Unlike       Michigan          and Detroit,           marijuana            is reported              to be the
illegal       drug      of choice              in Adrian.        Local       law enforcement
officials         indicated             that     Lenawee      County,        which          encompasses
Adrian,       is one of the               major      marijuana         growing            regions      in the
state.        According           to local          law enforcement                  officials,        cocaine        use
is    also    becoming          a problem.

Narcotic         investigations                 in the City          of Adrian            are conducted          by
the       Lenawee    Adrian           Narcotics        Crime     Enforcement                (LANCE) Unit         which
is    operated       jointly            by the Adrian           Police        and the             Lenawee County
Sheriff       Departments.                 In 1989,         Adrian's        LANCE Unit              employed     four
officers--two             from        the Adrian        Police         Department             and twc from        the
Lenawee       County          Sheriff          Department.           The    Unit’s          1399 oozr*i-in';
budget      was $164,380                 of which            Adrian          contributed            $67,056              .     In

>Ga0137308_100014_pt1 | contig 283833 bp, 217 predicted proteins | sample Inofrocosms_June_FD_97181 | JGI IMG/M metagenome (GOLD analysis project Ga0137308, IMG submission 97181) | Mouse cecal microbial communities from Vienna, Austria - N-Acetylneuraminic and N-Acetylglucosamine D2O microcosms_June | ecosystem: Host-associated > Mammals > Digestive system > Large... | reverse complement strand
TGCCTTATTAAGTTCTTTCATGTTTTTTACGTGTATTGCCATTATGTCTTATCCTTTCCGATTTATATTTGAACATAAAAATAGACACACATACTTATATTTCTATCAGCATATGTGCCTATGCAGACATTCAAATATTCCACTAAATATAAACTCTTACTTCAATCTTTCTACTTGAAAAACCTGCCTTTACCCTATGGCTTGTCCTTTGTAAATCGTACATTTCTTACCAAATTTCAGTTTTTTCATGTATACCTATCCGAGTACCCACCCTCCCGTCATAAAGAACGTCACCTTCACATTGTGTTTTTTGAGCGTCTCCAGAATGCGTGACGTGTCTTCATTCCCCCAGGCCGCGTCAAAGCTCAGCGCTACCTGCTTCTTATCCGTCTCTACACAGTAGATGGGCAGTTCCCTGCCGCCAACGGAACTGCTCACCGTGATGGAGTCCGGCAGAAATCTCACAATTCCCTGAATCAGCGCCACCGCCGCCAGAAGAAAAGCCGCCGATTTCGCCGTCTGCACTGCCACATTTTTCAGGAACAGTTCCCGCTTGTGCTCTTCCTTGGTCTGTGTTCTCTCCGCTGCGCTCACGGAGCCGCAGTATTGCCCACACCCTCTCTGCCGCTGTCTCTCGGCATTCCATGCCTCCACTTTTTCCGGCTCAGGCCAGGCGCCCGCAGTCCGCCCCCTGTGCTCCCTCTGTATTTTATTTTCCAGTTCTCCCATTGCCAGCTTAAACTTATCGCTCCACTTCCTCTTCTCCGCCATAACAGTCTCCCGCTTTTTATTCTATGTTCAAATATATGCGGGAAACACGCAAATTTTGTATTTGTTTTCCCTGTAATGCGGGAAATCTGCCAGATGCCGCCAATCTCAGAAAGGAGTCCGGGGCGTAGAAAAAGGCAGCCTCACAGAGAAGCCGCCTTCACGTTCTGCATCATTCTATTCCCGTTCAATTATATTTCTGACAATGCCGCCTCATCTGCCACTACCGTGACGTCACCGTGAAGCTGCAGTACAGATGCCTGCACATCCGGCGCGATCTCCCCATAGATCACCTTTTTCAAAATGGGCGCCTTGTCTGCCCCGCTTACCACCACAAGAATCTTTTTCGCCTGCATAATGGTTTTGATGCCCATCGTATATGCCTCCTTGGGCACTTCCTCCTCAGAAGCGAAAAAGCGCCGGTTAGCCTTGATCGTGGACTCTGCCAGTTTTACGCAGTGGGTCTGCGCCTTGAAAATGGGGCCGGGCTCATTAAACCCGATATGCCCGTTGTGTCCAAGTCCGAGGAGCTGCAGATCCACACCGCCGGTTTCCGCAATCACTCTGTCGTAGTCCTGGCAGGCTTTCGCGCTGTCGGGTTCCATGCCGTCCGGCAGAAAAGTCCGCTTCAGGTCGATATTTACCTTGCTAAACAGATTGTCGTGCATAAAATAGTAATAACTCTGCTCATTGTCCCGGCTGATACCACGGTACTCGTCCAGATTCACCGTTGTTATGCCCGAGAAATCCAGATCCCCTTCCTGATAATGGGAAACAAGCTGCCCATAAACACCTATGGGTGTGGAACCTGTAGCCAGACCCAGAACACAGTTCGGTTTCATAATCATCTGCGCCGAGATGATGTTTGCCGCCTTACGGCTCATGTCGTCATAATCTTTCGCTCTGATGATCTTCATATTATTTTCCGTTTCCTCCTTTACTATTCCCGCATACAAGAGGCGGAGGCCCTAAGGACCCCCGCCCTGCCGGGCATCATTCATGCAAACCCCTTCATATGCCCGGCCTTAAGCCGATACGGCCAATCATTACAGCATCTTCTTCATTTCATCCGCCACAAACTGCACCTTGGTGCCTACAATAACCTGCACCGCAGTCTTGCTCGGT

addition,        the       Adrian            Police         Department             provides         a part-time
juvenile       division             officer            to give            lectures          on drugs.

During       1989,      officers              assigned            to the        LANCE Unit           made 179 arrests
and seized           '$70,811          of drug             assets.           Since      their       first          forfeiture
case       in November,             1987,        the        Adrian         Police      Department                 has received
$7,130       from      vehicles              and cash          seizures.

To sum up,           arrests           for      narcotic             law violations                in Michigan,
Detroit,       and Adrian                escalated             substantially                  between         1985 and
1988.        We found           that         Detroit         experienced              the       largest           increase          in